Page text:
A new £2.5 million project has been set up by the government to support its Industrial Strategy Challenge Fund and help overhaul construction practices in the country, enabling the sector to produce safe, efficient and healthy buildings through the use of the latest digital manufacturing techniques.
The Transforming Construction Network Plus (N+) aims to produce more energy-efficient structures using modern materials and digital design methods to construct better buildings around the UK.
It’s just one of the investments within the Transforming Construction Challenge (TCC) and will bring businesses and researchers together to address the issue of construction practices in the UK.
It will help the industry adopt certain technologies by setting up a community of researchers and a body of knowledge used to inform future policy and build structures 50 per cent faster, 33 per cent cheaper and with half the lifetime carbon emissions.
Led by the Bartlett, the Faculty of the Built Environment at UCL, Imperial College London and the University of Warwick, N+ will see £1 million invested in new research projects over the coming two years.
Director of Imperial’s Centre for Systems Engineering and Innovation professor Jennifer Whyte commented: “It is important to develop the UK research base and community needed to support the industry as it goes through disruptive change, to provide leadership on the international stage, and to ensure the inputs from research and dissemination of outputs across all areas of the UK.
“It will bring together the construction, manufacturing, energy and digital sectors to transform the way in which we design and manage, construct and power buildings.”
As the TCC notes, the way buildings are created hasn’t changed in 40 years, which means that the sector hasn’t seen the same hike in productivity that other industries have. This poses clear challenges for hitting the country’s national infrastructure programme for £650 billion worth of projects come the year 2025.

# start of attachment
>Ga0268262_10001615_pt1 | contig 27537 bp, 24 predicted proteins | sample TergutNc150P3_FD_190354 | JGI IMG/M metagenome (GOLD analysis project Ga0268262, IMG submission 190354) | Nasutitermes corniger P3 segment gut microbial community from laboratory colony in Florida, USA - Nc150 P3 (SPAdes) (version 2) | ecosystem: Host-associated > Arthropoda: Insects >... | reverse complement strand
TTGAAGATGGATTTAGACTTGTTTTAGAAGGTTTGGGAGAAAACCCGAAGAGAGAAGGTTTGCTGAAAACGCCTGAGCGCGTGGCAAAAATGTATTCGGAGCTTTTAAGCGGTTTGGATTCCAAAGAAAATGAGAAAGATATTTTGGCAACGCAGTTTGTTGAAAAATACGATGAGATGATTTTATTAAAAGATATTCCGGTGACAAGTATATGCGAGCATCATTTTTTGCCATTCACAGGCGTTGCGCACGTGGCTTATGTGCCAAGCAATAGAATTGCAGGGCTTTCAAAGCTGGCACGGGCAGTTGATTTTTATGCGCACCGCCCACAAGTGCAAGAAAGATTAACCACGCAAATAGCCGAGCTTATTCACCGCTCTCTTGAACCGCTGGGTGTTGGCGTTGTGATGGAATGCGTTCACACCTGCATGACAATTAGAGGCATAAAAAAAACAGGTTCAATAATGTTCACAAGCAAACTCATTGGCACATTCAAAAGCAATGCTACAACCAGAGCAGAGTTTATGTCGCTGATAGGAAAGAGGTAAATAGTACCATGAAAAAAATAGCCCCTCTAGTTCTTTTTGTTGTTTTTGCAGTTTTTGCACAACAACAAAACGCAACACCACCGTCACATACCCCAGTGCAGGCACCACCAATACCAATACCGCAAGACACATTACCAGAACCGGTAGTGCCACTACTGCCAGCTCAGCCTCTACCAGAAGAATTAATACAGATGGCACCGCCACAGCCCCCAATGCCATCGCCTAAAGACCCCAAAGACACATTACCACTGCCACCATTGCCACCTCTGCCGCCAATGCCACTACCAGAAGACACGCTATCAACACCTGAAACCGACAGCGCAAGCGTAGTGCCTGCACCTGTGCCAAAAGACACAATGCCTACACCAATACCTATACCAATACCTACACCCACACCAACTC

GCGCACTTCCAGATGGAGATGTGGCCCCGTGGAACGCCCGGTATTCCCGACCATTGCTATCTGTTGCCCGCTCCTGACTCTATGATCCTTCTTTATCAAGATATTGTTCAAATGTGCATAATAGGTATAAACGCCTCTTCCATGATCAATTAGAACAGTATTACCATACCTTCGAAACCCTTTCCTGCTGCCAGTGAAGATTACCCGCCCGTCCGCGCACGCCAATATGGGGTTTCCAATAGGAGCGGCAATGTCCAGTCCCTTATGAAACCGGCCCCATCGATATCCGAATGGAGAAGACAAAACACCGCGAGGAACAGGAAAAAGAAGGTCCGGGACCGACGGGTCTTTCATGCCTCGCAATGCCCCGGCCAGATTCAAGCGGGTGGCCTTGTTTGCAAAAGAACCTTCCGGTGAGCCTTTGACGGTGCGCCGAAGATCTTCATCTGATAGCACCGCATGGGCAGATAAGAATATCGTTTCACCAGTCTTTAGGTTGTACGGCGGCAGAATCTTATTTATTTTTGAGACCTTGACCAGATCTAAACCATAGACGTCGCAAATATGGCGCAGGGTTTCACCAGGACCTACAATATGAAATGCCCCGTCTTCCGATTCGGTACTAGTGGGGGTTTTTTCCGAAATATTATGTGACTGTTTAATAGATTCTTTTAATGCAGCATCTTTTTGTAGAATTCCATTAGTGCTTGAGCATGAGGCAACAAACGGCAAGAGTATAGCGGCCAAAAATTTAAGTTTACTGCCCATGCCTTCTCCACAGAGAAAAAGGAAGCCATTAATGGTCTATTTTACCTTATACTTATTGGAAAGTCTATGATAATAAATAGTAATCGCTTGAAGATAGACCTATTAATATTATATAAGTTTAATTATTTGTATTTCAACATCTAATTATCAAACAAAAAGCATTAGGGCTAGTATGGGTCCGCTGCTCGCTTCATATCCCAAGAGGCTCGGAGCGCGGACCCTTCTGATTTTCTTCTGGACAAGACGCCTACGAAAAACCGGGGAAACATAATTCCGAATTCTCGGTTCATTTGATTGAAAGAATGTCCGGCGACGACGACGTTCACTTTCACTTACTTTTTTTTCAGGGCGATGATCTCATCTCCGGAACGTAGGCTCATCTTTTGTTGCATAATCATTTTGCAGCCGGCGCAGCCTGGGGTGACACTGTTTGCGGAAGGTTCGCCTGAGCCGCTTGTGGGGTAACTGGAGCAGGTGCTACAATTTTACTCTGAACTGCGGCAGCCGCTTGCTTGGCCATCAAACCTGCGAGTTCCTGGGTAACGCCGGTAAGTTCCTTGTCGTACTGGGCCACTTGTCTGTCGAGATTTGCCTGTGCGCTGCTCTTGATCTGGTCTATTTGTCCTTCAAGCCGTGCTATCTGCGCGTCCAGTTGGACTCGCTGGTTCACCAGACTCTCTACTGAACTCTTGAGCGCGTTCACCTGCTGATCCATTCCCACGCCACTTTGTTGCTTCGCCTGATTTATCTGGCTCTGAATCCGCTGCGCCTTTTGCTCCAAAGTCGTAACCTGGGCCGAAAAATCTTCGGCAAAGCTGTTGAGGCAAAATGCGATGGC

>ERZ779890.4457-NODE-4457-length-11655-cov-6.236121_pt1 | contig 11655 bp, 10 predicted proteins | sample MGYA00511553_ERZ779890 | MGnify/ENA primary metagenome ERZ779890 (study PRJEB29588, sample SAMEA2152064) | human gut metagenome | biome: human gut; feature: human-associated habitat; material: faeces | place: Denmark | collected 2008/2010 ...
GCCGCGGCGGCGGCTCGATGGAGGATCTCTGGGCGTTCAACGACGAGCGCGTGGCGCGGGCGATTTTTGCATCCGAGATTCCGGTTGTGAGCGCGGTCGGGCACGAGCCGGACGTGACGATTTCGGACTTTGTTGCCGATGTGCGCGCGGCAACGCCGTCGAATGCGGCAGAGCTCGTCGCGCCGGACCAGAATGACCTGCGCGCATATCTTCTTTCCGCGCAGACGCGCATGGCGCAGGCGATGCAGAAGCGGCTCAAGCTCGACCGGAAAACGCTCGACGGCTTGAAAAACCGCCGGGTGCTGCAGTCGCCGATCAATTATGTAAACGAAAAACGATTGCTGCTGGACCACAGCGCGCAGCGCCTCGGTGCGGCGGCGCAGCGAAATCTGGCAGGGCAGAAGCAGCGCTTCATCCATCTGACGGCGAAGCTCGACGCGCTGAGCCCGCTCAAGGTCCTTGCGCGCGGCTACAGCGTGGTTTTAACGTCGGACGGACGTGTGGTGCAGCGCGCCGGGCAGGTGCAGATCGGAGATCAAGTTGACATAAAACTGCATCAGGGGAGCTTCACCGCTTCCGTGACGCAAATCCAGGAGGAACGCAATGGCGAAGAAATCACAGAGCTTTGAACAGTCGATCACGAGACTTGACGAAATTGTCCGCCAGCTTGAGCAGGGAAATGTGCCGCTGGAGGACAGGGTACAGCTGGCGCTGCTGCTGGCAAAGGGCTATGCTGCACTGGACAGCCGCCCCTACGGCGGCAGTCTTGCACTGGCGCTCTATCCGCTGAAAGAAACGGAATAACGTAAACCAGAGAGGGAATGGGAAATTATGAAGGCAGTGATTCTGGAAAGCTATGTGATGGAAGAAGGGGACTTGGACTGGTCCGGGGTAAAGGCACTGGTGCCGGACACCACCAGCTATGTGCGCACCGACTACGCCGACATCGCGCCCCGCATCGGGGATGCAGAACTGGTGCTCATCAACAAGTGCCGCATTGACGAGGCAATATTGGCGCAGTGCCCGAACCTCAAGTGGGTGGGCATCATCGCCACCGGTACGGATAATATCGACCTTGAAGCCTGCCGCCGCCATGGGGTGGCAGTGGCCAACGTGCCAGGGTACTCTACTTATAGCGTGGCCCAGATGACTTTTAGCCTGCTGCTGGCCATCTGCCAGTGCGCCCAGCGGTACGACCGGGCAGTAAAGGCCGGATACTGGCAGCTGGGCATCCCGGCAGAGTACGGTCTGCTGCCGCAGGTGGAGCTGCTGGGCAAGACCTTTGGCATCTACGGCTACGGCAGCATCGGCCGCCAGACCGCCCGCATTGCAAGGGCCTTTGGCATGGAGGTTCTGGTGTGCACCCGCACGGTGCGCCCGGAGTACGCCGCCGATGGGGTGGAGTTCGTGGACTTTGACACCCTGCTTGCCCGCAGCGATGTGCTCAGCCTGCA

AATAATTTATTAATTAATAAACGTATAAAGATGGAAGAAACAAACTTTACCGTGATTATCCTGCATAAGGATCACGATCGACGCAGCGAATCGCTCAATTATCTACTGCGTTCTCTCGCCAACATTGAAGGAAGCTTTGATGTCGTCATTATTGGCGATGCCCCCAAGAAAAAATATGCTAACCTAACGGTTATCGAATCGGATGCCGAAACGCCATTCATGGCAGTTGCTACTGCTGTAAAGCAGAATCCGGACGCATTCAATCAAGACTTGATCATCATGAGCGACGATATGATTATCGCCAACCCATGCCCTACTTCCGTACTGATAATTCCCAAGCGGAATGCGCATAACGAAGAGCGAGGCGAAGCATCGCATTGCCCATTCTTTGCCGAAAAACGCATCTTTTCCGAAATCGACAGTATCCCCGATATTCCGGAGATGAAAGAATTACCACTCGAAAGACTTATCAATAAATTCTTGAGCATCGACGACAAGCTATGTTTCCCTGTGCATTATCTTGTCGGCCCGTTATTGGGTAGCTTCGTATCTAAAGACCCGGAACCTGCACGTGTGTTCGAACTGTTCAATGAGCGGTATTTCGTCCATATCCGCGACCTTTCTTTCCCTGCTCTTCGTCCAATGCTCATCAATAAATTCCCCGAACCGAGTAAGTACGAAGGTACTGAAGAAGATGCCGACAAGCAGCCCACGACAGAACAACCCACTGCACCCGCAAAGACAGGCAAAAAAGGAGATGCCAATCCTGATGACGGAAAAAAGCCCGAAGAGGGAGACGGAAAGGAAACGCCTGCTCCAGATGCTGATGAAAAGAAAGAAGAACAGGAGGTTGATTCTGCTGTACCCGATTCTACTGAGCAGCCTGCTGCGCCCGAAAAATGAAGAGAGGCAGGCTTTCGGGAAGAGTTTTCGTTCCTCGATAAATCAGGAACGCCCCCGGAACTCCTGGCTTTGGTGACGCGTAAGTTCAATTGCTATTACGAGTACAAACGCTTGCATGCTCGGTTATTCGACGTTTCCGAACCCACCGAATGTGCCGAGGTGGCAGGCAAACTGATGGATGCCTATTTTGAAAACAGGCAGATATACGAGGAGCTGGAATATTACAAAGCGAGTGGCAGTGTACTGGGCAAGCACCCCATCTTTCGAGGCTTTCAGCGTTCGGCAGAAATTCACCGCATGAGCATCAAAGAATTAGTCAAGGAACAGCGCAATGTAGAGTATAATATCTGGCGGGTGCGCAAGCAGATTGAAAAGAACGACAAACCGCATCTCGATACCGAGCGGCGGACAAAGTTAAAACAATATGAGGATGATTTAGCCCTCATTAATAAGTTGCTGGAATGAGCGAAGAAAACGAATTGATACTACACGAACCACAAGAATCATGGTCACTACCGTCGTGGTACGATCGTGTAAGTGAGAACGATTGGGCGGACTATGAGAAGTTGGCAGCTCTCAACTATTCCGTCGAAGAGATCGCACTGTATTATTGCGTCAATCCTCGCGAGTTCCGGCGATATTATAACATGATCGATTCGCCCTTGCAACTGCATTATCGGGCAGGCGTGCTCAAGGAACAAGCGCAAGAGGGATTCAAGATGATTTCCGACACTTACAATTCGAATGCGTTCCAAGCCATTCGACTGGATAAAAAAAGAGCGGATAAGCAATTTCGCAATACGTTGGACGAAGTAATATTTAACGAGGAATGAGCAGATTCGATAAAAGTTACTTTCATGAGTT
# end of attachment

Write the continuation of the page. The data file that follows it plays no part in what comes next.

Up to £170 million is being invested, matched by £250 million from industry, in order to create new construction processes and techniques, such as developing standardised modular components from which buildings can be manufactured.
A new active building centre is being set up using a £36 million investment from government and industry that will look at energy generation, storage and release technologies, and how these can be used to support active buildings that will essentially serve as power stations.
Part of the challenge will also include the funding N+ for the construction sector, designed to lay the foundations for a new community and link investments across the broader research base, businesses and stakeholders.
Grants are also going to be made available to develop academic groups to undertake creative user research and development to streamline processes and improve productivity, quality and performance.
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